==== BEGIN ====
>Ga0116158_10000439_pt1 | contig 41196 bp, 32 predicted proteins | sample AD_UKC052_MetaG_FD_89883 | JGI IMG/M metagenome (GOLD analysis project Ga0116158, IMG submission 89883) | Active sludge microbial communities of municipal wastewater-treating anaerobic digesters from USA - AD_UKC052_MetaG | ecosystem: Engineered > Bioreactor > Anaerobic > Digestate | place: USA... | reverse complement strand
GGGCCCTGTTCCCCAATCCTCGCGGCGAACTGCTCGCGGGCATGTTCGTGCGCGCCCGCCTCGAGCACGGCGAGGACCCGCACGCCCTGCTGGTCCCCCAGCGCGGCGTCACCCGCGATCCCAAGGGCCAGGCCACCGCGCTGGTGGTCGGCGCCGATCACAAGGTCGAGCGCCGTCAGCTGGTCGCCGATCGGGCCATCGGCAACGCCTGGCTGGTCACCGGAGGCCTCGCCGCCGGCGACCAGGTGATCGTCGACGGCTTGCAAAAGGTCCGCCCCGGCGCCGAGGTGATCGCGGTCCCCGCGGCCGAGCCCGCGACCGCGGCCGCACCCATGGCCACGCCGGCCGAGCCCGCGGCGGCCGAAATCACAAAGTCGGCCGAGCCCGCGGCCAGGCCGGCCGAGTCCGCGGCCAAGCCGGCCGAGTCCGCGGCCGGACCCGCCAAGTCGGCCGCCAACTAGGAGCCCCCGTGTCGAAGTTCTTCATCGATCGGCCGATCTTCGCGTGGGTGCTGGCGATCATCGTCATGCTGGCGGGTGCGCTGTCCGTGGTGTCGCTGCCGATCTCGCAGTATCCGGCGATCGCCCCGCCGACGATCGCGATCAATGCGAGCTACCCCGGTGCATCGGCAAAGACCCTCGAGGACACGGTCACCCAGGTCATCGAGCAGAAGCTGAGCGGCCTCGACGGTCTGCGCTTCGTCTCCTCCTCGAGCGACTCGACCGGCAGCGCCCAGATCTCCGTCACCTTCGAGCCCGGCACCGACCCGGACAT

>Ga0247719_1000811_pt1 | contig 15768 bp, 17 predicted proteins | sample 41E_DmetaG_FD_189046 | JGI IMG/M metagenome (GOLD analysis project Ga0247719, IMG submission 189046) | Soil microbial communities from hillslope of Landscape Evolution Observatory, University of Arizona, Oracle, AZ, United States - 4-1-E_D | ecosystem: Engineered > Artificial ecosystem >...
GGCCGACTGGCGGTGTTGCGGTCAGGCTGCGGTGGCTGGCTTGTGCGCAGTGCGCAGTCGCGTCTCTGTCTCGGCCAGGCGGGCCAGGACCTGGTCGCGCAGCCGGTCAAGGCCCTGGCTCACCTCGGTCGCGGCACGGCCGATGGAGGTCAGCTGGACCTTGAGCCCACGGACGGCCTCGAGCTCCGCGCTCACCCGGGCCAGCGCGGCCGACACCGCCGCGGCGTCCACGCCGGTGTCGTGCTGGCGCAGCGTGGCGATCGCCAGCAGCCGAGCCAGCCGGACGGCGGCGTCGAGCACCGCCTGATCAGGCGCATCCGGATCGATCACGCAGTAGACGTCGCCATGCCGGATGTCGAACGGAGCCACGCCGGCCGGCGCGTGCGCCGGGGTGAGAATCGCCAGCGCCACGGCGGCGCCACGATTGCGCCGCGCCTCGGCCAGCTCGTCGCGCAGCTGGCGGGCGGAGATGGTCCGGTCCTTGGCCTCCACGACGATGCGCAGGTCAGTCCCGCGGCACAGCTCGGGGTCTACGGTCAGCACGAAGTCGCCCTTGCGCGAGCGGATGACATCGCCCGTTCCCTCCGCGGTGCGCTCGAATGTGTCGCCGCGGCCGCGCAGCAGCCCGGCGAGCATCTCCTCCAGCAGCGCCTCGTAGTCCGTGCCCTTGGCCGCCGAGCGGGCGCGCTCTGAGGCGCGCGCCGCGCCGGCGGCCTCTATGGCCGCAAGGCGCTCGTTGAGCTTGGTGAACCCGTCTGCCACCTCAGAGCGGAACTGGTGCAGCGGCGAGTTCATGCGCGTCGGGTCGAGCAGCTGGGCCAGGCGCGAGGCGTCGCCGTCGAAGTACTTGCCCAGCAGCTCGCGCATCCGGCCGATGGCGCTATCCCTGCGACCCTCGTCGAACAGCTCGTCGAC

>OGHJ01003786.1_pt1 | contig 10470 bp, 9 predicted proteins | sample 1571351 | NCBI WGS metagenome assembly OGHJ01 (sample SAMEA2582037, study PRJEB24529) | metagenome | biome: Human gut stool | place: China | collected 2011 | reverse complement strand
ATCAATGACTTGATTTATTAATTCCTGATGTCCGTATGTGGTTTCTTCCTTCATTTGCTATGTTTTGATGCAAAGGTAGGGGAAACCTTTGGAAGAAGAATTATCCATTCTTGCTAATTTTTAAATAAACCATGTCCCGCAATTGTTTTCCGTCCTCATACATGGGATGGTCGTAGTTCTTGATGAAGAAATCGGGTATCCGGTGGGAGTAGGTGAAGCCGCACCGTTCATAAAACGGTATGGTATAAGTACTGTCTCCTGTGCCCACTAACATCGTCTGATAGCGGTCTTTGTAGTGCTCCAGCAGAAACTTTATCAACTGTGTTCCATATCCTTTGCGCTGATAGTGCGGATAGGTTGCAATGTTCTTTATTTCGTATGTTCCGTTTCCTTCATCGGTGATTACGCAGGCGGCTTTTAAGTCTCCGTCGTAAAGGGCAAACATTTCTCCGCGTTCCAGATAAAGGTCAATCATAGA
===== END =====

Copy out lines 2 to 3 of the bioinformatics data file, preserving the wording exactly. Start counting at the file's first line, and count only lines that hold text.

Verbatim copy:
GGGCCCTGTTCCCCAATCCTCGCGGCGAACTGCTCGCGGGCATGTTCGTGCGCGCCCGCCTCGAGCACGGCGAGGACCCGCACGCCCTGCTGGTCCCCCAGCGCGGCGTCACCCGCGATCCCAAGGGCCAGGCCACCGCGCTGGTGGTCGGCGCCGATCACAAGGTCGAGCGCCGTCAGCTGGTCGCCGATCGGGCCATCGGCAACGCCTGGCTGGTCACCGGAGGCCTCGCCGCCGGCGACCAGGTGATCGTCGACGGCTTGCAAAAGGTCCGCCCCGGCGCCGAGGTGATCGCGGTCCCCGCGGCCGAGCCCGCGACCGCGGCCGCACCCATGGCCACGCCGGCCGAGCCCGCGGCGGCCGAAATCACAAAGTCGGCCGAGCCCGCGGCCAGGCCGGCCGAGTCCGCGGCCAAGCCGGCCGAGTCCGCGGCCGGACCCGCCAAGTCGGCCGCCAACTAGGAGCCCCCGTGTCGAAGTTCTTCATCGATCGGCCGATCTTCGCGTGGGTGCTGGCGATCATCGTCATGCTGGCGGGTGCGCTGTCCGTGGTGTCGCTGCCGATCTCGCAGTATCCGGCGATCGCCCCGCCGACGATCGCGATCAATGCGAGCTACCCCGGTGCATCGGCAAAGACCCTCGAGGACACGGTCACCCAGGTCATCGAGCAGAAGCTGAGCGGCCTCGACGGTCTGCGCTTCGTCTCCTCCTCGAGCGACTCGACCGGCAGCGCCCAGATCTCCGTCACCTTCGAGCCCGGCACCGACCCGGACAT

>Ga0247719_1000811_pt1 | contig 15768 bp, 17 predicted proteins | sample 41E_DmetaG_FD_189046 | JGI IMG/M metagenome (GOLD analysis project Ga0247719, IMG submission 189046) | Soil microbial communities from hillslope of Landscape Evolution Observatory, University of Arizona, Oracle, AZ, United States - 4-1-E_D | ecosystem: Engineered > Artificial ecosystem >...